Voting for the plunge into this unwinnable morass in Iraq was the worst sell-out of our national values and morality ever.

I'm disheartened that our nation has become a nation in fear, thanks to the constant beating of the drums by this administration... and that fear has led our citizens to accept things they normally would abhor.

If only our next leader could be someone who would step forward with the courage to do what is right and honorable, and thus inspire courage. But it seems those people don't make it to the MSM's "top tier." Sad.

http://whathappenedtomycountry.blogspot.com

Posted by: Truth Hunter | August 30, 2007 11:00 AM | Report abuse

Hello Mark in Austin, As I understand it, Craig didn't file his guilty plea until a month after the arrest.... plenty of time to get counsel, confide in his wife, etc.

It wasn't a spur-of-the-moment panic decision as he is trying to lead the public to believe.

As has been proven time and again, it's the coverup, not the crime, that leads to the most trouble.... as you say, just plain stupid.

http://whathappenedtomycountry.blogspot.com

Posted by: Truth Hunter | August 30, 2007 11:09 AM | Report abuse

Historians just as promptly noted that the President's reading of what happened in Vietnam and Indochina after the U.S. withdrew begged a number of questions. Prime among them was whether the U.S. entry into Vietnam and Cambodia had more to do with the slaughter of millions during the war and after than its exodus did. And more to do with the deaths of 58,249 American troops before the withdrawal.

It also reminded everyone that the president himself arranged to spend his time safely at home in the Texas Air National Guard, and his Vice President Dick Cheney took five deferments to dodge any service at all, while 3 million other Americans took their turns fighting that war.

Posted by: Anonymous | August 30, 2007 11:23 AM | Report abuse


When it comes to scandal, Democrats could be forgiven for thinking they hit the political jackpot this summer. At Republican expense.

First came the disclosure that Louisiana Sen. David Vitter's telephone number was listed in the records of an 'escort' service.

Then Sen. Ted Stevens' home in Alaska was raided by federal agents as part of a corruption investigation.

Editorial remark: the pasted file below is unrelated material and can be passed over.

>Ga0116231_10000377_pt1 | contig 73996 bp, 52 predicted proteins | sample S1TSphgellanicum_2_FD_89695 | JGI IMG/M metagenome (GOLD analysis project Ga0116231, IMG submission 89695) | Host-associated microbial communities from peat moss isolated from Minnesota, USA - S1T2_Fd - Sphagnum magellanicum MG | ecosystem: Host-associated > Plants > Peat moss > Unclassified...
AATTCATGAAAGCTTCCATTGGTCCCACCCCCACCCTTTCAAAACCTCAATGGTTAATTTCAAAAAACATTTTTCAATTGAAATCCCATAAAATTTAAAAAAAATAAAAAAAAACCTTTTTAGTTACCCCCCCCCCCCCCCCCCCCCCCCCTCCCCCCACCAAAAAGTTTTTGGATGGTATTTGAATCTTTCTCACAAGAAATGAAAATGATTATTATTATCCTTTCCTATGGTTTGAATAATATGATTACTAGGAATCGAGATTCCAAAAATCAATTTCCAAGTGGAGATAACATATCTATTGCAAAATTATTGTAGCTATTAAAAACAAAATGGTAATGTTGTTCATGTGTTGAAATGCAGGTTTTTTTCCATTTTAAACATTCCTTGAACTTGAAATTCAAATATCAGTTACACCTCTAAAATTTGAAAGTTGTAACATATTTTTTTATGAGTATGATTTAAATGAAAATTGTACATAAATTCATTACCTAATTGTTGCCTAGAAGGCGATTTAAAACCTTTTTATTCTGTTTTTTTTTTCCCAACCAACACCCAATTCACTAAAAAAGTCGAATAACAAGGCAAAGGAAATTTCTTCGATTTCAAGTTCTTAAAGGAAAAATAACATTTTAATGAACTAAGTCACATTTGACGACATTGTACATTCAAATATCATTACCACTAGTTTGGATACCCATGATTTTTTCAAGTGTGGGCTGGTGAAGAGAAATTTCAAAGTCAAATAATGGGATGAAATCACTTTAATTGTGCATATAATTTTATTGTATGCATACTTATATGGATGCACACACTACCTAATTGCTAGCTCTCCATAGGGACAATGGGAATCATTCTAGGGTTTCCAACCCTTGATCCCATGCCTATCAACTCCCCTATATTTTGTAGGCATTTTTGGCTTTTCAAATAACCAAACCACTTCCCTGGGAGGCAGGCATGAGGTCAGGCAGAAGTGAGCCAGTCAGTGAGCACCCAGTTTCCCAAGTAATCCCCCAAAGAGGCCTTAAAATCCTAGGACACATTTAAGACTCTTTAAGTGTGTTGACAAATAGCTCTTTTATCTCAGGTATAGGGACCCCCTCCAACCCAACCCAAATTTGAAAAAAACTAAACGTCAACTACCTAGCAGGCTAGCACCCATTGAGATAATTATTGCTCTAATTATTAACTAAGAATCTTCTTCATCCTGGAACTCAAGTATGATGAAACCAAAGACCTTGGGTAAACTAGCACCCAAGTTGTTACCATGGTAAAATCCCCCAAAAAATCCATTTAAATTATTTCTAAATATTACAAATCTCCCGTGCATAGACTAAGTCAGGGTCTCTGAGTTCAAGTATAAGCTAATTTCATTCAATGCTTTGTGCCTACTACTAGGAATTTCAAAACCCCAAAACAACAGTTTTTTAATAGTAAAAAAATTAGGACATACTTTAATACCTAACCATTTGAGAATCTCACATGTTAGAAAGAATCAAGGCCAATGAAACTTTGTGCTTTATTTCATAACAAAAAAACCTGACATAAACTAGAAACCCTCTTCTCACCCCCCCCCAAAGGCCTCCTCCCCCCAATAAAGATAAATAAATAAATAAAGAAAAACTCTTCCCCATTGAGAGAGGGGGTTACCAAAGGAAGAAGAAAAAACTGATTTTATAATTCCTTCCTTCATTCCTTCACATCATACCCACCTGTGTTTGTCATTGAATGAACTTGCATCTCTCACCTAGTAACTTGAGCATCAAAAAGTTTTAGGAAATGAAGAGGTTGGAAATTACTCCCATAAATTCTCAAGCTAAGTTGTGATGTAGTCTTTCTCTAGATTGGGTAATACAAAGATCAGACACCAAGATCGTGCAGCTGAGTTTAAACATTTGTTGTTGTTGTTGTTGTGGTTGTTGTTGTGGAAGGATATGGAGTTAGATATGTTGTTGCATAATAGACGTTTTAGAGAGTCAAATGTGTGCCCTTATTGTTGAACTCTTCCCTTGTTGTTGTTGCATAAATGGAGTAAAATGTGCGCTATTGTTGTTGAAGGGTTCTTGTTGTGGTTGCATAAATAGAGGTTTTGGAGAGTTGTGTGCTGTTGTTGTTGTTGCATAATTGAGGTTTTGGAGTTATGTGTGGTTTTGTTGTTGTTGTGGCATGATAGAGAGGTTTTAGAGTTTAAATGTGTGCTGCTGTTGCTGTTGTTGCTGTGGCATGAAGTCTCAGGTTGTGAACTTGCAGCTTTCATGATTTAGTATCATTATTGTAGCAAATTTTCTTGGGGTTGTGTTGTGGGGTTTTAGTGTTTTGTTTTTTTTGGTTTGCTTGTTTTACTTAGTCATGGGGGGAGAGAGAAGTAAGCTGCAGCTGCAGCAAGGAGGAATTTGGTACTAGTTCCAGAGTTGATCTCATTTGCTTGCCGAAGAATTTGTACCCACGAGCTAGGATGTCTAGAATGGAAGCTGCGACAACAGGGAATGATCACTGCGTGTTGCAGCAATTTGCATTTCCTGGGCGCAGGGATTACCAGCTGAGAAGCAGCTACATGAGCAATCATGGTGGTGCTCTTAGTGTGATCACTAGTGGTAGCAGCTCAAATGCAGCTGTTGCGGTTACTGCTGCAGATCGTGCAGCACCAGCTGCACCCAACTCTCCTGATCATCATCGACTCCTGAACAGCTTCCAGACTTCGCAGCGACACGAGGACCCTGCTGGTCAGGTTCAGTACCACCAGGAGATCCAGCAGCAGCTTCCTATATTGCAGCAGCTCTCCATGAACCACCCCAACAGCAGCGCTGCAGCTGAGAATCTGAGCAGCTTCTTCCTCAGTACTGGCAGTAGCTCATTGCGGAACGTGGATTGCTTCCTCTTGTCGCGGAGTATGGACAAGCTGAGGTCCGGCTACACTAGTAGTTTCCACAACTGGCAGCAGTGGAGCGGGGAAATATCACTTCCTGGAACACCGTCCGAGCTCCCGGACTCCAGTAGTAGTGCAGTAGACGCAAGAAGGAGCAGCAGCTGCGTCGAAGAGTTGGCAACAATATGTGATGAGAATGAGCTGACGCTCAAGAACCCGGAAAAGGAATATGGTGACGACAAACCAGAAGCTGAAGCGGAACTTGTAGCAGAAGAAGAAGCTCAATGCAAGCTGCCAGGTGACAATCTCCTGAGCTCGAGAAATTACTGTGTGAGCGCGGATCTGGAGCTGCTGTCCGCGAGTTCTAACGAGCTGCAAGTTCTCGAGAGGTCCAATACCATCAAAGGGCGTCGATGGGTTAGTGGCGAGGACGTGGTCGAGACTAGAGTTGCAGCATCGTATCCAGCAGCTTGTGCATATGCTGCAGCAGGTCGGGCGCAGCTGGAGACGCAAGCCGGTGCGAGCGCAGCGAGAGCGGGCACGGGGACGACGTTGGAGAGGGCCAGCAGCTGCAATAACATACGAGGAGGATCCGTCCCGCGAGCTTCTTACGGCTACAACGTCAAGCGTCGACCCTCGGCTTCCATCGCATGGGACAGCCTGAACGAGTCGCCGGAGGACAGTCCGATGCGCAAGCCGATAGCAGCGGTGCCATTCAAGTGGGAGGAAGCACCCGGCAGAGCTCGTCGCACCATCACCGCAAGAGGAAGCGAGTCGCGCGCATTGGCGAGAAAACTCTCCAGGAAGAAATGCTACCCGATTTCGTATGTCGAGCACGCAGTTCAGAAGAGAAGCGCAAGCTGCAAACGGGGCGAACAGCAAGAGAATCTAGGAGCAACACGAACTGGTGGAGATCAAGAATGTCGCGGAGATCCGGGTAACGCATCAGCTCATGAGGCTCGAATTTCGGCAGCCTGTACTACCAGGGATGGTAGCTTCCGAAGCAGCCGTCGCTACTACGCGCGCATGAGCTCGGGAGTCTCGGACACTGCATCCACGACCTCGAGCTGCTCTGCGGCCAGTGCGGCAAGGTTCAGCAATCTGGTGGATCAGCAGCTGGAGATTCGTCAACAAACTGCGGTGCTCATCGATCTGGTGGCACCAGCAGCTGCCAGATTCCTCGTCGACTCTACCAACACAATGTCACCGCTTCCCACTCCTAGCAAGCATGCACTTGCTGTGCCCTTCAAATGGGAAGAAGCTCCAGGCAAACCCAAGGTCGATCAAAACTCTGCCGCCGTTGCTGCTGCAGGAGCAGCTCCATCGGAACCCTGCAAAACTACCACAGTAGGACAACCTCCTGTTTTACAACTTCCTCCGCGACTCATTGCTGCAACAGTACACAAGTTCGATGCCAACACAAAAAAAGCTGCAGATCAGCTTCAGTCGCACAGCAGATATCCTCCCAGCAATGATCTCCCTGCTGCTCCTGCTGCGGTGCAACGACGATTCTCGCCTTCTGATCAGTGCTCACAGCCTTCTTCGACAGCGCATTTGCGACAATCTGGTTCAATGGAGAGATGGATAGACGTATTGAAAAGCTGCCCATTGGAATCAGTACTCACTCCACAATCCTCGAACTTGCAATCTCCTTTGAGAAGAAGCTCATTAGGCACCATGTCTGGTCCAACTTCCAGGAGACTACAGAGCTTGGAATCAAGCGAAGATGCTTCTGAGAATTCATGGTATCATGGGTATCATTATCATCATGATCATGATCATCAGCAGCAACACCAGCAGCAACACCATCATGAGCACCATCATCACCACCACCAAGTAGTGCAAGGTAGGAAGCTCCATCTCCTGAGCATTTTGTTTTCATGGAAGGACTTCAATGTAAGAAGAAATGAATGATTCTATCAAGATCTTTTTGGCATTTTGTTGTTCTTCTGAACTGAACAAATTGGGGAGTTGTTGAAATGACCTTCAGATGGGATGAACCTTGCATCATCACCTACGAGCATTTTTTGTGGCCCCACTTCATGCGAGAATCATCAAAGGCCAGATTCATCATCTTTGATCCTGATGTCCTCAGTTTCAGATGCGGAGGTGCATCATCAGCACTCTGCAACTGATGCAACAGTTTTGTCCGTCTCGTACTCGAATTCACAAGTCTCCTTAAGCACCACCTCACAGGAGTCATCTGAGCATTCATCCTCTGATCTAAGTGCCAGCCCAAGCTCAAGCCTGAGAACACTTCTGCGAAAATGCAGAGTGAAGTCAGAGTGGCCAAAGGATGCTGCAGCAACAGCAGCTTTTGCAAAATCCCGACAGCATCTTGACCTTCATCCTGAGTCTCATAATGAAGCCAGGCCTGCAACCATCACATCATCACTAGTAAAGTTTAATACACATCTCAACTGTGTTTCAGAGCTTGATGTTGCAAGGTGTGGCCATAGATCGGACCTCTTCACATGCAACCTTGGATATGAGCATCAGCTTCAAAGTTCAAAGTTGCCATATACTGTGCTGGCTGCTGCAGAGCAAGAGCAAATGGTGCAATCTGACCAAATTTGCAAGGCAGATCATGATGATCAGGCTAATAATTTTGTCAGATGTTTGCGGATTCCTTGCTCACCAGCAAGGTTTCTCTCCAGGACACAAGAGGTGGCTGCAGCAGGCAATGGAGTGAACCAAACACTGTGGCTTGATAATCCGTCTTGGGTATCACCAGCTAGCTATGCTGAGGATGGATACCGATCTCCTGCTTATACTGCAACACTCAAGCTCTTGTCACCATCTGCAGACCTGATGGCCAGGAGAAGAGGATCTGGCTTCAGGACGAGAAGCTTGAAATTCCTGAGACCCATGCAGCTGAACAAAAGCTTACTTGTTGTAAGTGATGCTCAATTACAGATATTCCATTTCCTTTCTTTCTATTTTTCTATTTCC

Now Sen. Larry Craig of Idaho is recanting a guilty plea that grew out of a police undercover operation in an airport men's room, adding, "I am not gay" for emphasis.

"This is a serious matter," said the Senate Republican leadership, an understatement for the ages.

No doubt, none of this has been good for what some Republicans like to call "the brand."

Craig "represents the Republican Party," Rep. Pete Hoekstra said on Wednesday, a frank acknowledgment that the party may suffer, regardless of the Idaho senator's political fate.

Posted by: Anonymous | August 30, 2007 11:24 AM | Report abuse

WASHINGTON -- In a sign that top commanders are divided over what course to pursue in Iraq, the Pentagon said Wednesday that it won't make a single, unified recommendation to President Bush during next month's strategy assessment, but instead will allow top commanders to make individual presentations.

"Consensus is not the goal of the process," Geoff Morrell, a Pentagon spokesman, told reporters. "If there are differences, the president will hear them."

Military analysts called the move unusual for an institution that ordinarily does not air its differences in public, especially while its troops are deployed in combat.

"The professional military guys are going to the non-professional military guys and saying 'Resolve this,'" said Jeffrey White, a military analyst for the Washington Institute for Near East Policy. "That's what it sounds like."

White said it suggests that the military commanders want to be able to distance themselves from Iraq strategy by making it clear that whatever course is followed is the president's decision, not what commanders agreed on.

http://www.mcclatchydc.com/homepage/story/19356.html